Conseiller Imp. et Garde de la Bibl. de la Cour.

Vienne, ce 20. Août 1787.

P.S.—Je n'ai reçu encore que la lettre par la faveur de M. le Chevalier Keith.


The Agricultural Society of Vienna, having elected me one of its Honorary Members, I thought proper to communicate to its Secretary, my plan of publishing “ A Code of Agri

culture," with the view of condensing, into a small compass, all the most essential principles of that art.

The encouragement I received from several foreign associations, induced me to persevere in that laborious undertaking, and to complete a work, which was likely to spread a spirit of agricultural improvement, not only at home, but in every part of the European Continent, and of America, where husbandry was at all valued.

MONSIEUR *, Veuillez bien accepter l'expression de ma vive reconnoissance pour

la flatteuse lettre du 10. Juin, dont vous avez bien voulu m’honorer.

Je m'acquitterai du dévoir agréable de communiquer à la Société d'Agriculture de Vienne, dans sa séance prochaine, le plan de votre ouvrage, qui va être imprimé sous le titre “ Code d'Agriculture.”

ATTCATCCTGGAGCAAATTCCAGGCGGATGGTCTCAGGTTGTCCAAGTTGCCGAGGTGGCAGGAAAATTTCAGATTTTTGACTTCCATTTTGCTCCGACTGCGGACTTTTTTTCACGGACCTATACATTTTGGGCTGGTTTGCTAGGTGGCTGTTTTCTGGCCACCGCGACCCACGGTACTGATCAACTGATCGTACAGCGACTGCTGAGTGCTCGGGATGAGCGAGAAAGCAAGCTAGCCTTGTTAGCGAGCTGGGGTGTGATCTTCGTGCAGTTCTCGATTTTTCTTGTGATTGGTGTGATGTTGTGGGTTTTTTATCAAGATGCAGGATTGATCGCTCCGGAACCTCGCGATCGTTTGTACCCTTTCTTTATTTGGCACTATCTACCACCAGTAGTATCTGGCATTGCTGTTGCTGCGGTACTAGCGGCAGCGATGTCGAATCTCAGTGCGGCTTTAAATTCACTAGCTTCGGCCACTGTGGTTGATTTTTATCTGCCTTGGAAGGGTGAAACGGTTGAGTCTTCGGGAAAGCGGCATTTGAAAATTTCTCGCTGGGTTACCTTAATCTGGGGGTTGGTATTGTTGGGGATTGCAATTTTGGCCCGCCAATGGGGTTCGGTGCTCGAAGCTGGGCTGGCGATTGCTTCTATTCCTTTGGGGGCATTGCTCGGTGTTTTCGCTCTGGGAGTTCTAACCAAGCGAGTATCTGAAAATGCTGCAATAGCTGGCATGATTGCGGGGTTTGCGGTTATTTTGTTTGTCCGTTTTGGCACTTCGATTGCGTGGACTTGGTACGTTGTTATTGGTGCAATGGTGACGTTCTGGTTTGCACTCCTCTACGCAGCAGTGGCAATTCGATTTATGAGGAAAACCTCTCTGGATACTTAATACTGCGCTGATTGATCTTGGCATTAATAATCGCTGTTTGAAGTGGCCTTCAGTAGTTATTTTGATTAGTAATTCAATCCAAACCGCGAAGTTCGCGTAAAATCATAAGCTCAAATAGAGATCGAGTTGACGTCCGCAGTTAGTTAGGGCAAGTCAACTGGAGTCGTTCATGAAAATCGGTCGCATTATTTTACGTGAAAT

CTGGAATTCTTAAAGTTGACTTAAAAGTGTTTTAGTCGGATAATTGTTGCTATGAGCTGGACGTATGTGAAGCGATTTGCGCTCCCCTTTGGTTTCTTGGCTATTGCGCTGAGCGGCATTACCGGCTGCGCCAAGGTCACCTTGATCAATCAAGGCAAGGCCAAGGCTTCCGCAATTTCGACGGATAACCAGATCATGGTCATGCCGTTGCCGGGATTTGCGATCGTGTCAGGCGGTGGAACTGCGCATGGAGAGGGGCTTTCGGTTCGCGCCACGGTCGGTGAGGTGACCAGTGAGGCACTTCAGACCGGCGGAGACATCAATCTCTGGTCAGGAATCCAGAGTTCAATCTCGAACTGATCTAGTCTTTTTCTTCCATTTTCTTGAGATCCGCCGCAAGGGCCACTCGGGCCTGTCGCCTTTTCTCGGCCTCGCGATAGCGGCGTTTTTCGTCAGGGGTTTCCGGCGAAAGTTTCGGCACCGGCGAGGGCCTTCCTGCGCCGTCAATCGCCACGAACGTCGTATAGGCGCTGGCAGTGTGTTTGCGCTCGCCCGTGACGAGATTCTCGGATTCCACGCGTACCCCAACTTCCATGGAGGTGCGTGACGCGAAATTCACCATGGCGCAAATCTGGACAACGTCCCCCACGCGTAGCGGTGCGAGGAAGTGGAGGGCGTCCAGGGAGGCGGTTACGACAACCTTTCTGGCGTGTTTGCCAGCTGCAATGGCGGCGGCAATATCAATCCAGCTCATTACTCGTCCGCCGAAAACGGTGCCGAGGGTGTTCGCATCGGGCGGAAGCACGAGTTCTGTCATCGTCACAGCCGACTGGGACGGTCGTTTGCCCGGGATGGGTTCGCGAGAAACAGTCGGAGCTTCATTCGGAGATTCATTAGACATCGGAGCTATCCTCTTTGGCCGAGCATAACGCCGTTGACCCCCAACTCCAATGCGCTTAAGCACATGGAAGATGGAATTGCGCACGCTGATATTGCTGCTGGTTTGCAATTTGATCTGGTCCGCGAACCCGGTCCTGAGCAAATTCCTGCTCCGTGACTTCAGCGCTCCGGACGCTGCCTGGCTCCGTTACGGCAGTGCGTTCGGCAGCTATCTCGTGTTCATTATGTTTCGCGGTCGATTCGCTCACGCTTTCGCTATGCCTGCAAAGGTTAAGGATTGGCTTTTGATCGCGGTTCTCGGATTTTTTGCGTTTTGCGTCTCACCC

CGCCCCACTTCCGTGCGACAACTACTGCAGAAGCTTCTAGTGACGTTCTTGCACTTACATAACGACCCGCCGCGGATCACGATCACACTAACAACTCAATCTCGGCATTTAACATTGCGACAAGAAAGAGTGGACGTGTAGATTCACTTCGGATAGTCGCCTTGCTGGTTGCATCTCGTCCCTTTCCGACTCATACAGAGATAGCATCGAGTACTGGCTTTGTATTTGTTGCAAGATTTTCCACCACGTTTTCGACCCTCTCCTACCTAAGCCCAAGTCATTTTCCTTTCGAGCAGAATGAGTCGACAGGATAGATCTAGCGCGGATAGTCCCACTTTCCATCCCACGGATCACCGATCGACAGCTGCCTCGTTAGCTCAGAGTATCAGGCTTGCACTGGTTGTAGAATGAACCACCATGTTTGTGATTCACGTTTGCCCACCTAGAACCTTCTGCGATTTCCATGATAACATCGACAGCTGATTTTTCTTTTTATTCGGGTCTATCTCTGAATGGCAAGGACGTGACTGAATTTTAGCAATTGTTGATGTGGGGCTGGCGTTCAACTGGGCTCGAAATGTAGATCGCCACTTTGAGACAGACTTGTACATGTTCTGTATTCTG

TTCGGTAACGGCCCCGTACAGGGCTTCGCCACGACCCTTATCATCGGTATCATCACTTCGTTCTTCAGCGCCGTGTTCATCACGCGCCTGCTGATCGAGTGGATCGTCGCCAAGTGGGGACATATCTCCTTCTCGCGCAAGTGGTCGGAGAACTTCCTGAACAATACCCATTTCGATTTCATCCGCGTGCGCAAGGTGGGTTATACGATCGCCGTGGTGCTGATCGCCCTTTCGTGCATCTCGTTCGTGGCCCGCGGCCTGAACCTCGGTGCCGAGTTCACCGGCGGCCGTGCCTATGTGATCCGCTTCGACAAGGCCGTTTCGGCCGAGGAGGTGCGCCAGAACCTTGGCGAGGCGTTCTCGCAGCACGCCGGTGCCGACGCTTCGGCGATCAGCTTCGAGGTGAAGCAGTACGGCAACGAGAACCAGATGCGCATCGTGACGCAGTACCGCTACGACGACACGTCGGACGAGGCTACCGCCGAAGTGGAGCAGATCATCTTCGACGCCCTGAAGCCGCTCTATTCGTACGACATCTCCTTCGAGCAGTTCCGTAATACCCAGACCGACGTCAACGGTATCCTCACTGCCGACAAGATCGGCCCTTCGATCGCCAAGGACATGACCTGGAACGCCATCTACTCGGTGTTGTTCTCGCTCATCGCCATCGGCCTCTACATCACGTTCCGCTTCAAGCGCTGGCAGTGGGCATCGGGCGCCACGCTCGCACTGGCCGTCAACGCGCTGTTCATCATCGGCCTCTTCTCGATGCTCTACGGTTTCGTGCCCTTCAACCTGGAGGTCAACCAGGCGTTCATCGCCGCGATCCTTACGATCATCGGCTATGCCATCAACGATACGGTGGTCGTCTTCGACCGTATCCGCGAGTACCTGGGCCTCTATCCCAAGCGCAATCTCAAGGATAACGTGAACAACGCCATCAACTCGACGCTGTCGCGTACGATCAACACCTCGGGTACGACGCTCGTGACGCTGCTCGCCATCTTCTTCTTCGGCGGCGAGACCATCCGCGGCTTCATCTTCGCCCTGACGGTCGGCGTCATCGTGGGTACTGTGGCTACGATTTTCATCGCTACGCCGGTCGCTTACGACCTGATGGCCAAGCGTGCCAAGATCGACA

Cet ouvrage, le fruit mûr des vos recherches immenses et


Vienna, September 5. 1817. Will you accept the assurance of my lively acknowledgments for the flattering letter of the 10th of June, with which you were pleased to honour me.

I will perform the agreeable duty of communicating to the Society of Agriculture at Vienna, at its approaching meeting, the plan of your work, which is about to be printed under the title of the “ Code of Agriculture."

This book, the matured fruit of your great and indefatigable researches, will be received with eagerness, and will, in a short time, be translated and circulated throughout Germany.

His Imperial Highness, the Archduke John, the most serene protector of our Society of Agriculture, requests me to assure you, that he entirely partakes in your wise and luminous views upon this important object, and that consequently he is anxious to contribute, as far as lies in his power, to their execution.

In truth, it is only by a mutual exchange of opinions and experience, that agriculture, the chief source of the prosperity of states, can ever attain that degree of perfection of which it is susceptible.

The Society of Agriculture at Vienna has the greatest pleasure in counting among its members the illustrious founder of the Board of Agriculture, and already anticipates the happiest results from the liberal footing on which you correspond with them.

Accept the renewed assurance of the high regard with which I have the honour to be, &c.